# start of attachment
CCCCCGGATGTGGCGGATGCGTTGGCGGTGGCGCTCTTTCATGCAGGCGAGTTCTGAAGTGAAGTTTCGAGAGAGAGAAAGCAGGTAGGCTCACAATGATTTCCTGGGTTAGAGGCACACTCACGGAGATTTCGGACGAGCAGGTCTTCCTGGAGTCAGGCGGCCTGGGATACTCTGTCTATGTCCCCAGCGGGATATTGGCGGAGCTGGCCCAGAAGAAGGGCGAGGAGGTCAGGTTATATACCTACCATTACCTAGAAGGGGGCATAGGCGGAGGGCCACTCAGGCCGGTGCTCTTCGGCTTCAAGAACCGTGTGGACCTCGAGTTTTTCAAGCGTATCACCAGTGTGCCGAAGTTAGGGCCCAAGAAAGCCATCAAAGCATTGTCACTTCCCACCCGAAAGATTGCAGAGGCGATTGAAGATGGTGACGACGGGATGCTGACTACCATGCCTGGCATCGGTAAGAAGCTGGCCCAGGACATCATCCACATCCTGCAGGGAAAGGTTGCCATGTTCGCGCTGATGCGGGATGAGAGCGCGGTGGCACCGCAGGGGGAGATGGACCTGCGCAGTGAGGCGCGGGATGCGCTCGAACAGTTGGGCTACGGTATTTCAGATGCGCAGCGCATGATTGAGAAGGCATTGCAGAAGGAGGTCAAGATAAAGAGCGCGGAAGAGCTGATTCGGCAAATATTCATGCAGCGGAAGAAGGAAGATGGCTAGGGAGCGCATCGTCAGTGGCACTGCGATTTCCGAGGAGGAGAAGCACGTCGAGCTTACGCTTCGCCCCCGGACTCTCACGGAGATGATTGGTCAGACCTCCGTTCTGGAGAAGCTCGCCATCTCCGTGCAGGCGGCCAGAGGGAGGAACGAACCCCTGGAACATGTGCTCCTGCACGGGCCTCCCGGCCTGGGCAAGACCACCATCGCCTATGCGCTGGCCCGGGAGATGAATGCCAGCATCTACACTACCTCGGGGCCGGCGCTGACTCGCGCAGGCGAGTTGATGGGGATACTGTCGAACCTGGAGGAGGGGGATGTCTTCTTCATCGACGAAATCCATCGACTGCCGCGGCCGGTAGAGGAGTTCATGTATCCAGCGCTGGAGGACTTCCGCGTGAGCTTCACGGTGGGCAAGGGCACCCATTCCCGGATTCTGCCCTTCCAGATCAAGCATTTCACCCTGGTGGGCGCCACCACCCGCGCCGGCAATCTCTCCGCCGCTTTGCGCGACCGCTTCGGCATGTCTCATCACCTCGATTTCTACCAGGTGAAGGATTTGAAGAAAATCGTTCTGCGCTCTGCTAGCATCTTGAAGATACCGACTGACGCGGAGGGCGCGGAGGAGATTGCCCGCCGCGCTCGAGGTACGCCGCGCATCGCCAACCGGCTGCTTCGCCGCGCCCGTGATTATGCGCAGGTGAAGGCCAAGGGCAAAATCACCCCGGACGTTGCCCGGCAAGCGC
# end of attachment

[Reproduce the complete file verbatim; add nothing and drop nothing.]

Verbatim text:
CCCCCGGATGTGGCGGATGCGTTGGCGGTGGCGCTCTTTCATGCAGGCGAGTTCTGAAGTGAAGTTTCGAGAGAGAGAAAGCAGGTAGGCTCACAATGATTTCCTGGGTTAGAGGCACACTCACGGAGATTTCGGACGAGCAGGTCTTCCTGGAGTCAGGCGGCCTGGGATACTCTGTCTATGTCCCCAGCGGGATATTGGCGGAGCTGGCCCAGAAGAAGGGCGAGGAGGTCAGGTTATATACCTACCATTACCTAGAAGGGGGCATAGGCGGAGGGCCACTCAGGCCGGTGCTCTTCGGCTTCAAGAACCGTGTGGACCTCGAGTTTTTCAAGCGTATCACCAGTGTGCCGAAGTTAGGGCCCAAGAAAGCCATCAAAGCATTGTCACTTCCCACCCGAAAGATTGCAGAGGCGATTGAAGATGGTGACGACGGGATGCTGACTACCATGCCTGGCATCGGTAAGAAGCTGGCCCAGGACATCATCCACATCCTGCAGGGAAAGGTTGCCATGTTCGCGCTGATGCGGGATGAGAGCGCGGTGGCACCGCAGGGGGAGATGGACCTGCGCAGTGAGGCGCGGGATGCGCTCGAACAGTTGGGCTACGGTATTTCAGATGCGCAGCGCATGATTGAGAAGGCATTGCAGAAGGAGGTCAAGATAAAGAGCGCGGAAGAGCTGATTCGGCAAATATTCATGCAGCGGAAGAAGGAAGATGGCTAGGGAGCGCATCGTCAGTGGCACTGCGATTTCCGAGGAGGAGAAGCACGTCGAGCTTACGCTTCGCCCCCGGACTCTCACGGAGATGATTGGTCAGACCTCCGTTCTGGAGAAGCTCGCCATCTCCGTGCAGGCGGCCAGAGGGAGGAACGAACCCCTGGAACATGTGCTCCTGCACGGGCCTCCCGGCCTGGGCAAGACCACCATCGCCTATGCGCTGGCCCGGGAGATGAATGCCAGCATCTACACTACCTCGGGGCCGGCGCTGACTCGCGCAGGCGAGTTGATGGGGATACTGTCGAACCTGGAGGAGGGGGATGTCTTCTTCATCGACGAAATCCATCGACTGCCGCGGCCGGTAGAGGAGTTCATGTATCCAGCGCTGGAGGACTTCCGCGTGAGCTTCACGGTGGGCAAGGGCACCCATTCCCGGATTCTGCCCTTCCAGATCAAGCATTTCACCCTGGTGGGCGCCACCACCCGCGCCGGCAATCTCTCCGCCGCTTTGCGCGACCGCTTCGGCATGTCTCATCACCTCGATTTCTACCAGGTGAAGGATTTGAAGAAAATCGTTCTGCGCTCTGCTAGCATCTTGAAGATACCGACTGACGCGGAGGGCGCGGAGGAGATTGCCCGCCGCGCTCGAGGTACGCCGCGCATCGCCAACCGGCTGCTTCGCCGCGCCCGTGATTATGCGCAGGTGAAGGCCAAGGGCAAAATCACCCCGGACGTTGCCCGGCAAGCGC